I know you'll finally come around to seeing it for what it is.
Thanks for all your hard work and wonderful blog.
Linda, who just celebrated her 31st "anniversary" with a wonderful partner.
As an openly gay man who was actively involved in Democratic politics and fundraising a few years ago, I initially shared your apprehension about the backlash involved in making gay marriage an issue in a presidential election year. I suffered my friends reaction to this position as recently as a few weeks ago.
"Don't ask, don't tell" strikes me as the military equivalent of gays ceding the right to even civil unions. The fact remains that while gays can serve in the military and not be asked about their sexuality, they're still not protected...let alone embraced for their service...under law.
So, the pragmatism you subscribe to and I did as well until very recently is much like Bill Clinton's "look, I tried and this is the best I can do." I've come to the conclusion that it's better to have fought the battle and lost than never fought at all. Like chosen careers in the military, we're dealing with peoples lives here, not abstract concepts.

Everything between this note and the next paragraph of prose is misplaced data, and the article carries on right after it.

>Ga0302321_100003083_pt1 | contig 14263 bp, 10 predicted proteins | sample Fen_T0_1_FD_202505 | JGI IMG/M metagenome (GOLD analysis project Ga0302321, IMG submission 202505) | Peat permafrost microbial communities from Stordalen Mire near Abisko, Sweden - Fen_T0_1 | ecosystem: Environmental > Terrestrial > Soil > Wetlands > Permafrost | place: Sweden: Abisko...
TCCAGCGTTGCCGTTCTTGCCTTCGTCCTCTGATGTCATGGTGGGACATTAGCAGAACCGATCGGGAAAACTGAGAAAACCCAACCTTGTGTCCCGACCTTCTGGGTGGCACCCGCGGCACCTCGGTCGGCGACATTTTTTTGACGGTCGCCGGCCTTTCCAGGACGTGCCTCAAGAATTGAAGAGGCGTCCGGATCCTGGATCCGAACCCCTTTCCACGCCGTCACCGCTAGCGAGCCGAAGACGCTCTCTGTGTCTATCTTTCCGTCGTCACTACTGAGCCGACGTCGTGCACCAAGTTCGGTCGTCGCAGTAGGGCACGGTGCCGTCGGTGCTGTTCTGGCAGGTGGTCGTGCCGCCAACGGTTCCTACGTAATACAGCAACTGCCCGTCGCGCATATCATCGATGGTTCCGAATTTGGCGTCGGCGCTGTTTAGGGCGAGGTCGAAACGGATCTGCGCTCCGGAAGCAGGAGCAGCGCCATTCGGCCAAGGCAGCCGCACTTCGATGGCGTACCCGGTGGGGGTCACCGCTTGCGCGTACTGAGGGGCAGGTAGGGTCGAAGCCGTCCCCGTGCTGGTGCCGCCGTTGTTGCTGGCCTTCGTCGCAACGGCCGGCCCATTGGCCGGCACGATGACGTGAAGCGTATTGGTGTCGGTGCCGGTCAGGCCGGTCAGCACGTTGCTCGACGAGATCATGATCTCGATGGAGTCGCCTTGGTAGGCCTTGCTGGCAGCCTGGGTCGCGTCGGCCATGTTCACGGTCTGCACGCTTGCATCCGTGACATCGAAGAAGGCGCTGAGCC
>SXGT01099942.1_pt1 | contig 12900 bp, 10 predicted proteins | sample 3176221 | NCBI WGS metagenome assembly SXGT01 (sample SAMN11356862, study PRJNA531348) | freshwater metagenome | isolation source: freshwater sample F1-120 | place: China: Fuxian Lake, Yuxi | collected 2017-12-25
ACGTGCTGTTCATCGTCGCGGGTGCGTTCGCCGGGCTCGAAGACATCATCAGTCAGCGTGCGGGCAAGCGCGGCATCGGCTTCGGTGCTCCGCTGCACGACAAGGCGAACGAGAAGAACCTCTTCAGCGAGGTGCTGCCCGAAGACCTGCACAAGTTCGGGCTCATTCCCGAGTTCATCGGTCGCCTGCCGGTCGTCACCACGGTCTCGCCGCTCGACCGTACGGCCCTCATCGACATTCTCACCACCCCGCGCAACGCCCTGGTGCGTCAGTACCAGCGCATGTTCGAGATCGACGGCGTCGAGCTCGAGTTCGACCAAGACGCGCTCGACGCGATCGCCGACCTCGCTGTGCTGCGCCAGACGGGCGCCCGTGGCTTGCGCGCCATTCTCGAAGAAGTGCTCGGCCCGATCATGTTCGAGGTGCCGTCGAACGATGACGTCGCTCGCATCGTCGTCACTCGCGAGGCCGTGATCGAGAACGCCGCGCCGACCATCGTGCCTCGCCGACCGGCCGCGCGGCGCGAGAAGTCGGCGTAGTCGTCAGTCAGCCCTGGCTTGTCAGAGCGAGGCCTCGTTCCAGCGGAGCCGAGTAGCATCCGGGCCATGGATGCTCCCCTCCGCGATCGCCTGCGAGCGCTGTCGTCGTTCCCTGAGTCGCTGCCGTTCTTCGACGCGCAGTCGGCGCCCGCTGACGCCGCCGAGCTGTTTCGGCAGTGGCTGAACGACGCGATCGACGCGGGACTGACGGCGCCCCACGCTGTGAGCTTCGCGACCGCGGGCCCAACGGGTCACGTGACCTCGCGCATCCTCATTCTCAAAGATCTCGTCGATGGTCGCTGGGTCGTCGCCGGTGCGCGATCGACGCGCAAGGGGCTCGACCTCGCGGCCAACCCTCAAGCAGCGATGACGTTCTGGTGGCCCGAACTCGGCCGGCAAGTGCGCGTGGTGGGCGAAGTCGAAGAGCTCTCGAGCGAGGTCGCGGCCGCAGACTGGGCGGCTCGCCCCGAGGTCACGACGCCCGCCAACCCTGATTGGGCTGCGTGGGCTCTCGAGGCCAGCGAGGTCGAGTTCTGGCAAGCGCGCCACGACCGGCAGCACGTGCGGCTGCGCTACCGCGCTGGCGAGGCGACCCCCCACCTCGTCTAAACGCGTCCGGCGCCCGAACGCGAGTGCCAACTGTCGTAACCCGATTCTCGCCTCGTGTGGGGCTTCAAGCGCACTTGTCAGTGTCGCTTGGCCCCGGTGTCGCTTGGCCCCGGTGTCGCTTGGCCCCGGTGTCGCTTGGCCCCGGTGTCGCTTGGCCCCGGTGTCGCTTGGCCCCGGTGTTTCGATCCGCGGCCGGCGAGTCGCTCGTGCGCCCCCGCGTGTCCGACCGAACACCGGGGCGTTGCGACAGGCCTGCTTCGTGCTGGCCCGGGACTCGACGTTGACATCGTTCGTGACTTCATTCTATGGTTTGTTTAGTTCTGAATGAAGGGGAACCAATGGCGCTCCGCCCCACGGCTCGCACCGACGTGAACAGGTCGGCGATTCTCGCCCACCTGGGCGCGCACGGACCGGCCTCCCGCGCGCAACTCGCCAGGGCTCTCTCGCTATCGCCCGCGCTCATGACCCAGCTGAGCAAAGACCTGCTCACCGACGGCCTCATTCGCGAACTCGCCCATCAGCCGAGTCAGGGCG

Thanks for your very thoughtful post on gay marriage.
I'm a gay man, mid 50s, happily partnered. My immediate and visceral response to the fight over gay marriage is, like many of your readers, to settle for nothing less than true equality.
I'm also a literate and thoughtful man, deeply concerned about the steep slide into danger that Bush's policies and actions have taken us. My immediate and visceral response to that is to put aside all other goals and focus only on defeating Bush.
My fear is that gay people will be 2004's Nader, handing the right a slim victory. I haven't a clue how to resolve my hopes and my fears! But thanks for helping me examine and articulate them.
To conclude, I should say that I've made no particular attempt to find a representative sampling of the letters I received. These are the ones that caught my attention, moved me, or just made me think the most. To the extent that I could characterize them, I would say that the majority of the letters had a tone and content of friendly criticism, though there were more than a few that contained only one or two epithets.